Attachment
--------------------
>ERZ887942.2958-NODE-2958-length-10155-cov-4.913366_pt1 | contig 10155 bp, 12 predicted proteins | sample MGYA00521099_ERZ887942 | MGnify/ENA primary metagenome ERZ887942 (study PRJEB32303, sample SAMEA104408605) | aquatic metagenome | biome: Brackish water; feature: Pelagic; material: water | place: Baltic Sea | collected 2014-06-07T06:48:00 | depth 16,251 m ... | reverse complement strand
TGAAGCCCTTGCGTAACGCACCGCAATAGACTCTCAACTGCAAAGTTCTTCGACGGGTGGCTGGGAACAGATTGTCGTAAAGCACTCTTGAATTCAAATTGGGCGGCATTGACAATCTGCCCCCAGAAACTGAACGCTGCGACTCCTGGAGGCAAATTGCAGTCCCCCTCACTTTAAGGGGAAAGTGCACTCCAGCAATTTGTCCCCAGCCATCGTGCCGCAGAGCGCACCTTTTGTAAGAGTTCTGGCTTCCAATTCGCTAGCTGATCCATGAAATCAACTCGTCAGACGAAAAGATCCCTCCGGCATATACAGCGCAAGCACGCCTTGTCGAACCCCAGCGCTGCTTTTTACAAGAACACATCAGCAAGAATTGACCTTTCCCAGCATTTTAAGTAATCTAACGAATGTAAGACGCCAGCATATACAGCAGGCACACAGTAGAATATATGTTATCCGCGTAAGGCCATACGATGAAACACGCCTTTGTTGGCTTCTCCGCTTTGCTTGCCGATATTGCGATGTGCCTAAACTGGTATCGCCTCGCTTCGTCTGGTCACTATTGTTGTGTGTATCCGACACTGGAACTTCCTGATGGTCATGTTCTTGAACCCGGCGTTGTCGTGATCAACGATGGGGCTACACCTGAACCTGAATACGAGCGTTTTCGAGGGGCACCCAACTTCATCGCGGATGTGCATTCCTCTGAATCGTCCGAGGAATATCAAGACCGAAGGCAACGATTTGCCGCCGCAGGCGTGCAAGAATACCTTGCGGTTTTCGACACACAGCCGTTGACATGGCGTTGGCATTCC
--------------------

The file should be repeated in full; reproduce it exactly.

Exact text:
>ERZ887942.2958-NODE-2958-length-10155-cov-4.913366_pt1 | contig 10155 bp, 12 predicted proteins | sample MGYA00521099_ERZ887942 | MGnify/ENA primary metagenome ERZ887942 (study PRJEB32303, sample SAMEA104408605) | aquatic metagenome | biome: Brackish water; feature: Pelagic; material: water | place: Baltic Sea | collected 2014-06-07T06:48:00 | depth 16,251 m ... | reverse complement strand
TGAAGCCCTTGCGTAACGCACCGCAATAGACTCTCAACTGCAAAGTTCTTCGACGGGTGGCTGGGAACAGATTGTCGTAAAGCACTCTTGAATTCAAATTGGGCGGCATTGACAATCTGCCCCCAGAAACTGAACGCTGCGACTCCTGGAGGCAAATTGCAGTCCCCCTCACTTTAAGGGGAAAGTGCACTCCAGCAATTTGTCCCCAGCCATCGTGCCGCAGAGCGCACCTTTTGTAAGAGTTCTGGCTTCCAATTCGCTAGCTGATCCATGAAATCAACTCGTCAGACGAAAAGATCCCTCCGGCATATACAGCGCAAGCACGCCTTGTCGAACCCCAGCGCTGCTTTTTACAAGAACACATCAGCAAGAATTGACCTTTCCCAGCATTTTAAGTAATCTAACGAATGTAAGACGCCAGCATATACAGCAGGCACACAGTAGAATATATGTTATCCGCGTAAGGCCATACGATGAAACACGCCTTTGTTGGCTTCTCCGCTTTGCTTGCCGATATTGCGATGTGCCTAAACTGGTATCGCCTCGCTTCGTCTGGTCACTATTGTTGTGTGTATCCGACACTGGAACTTCCTGATGGTCATGTTCTTGAACCCGGCGTTGTCGTGATCAACGATGGGGCTACACCTGAACCTGAATACGAGCGTTTTCGAGGGGCACCCAACTTCATCGCGGATGTGCATTCCTCTGAATCGTCCGAGGAATATCAAGACCGAAGGCAACGATTTGCCGCCGCAGGCGTGCAAGAATACCTTGCGGTTTTCGACACACAGCCGTTGACATGGCGTTGGCATTCC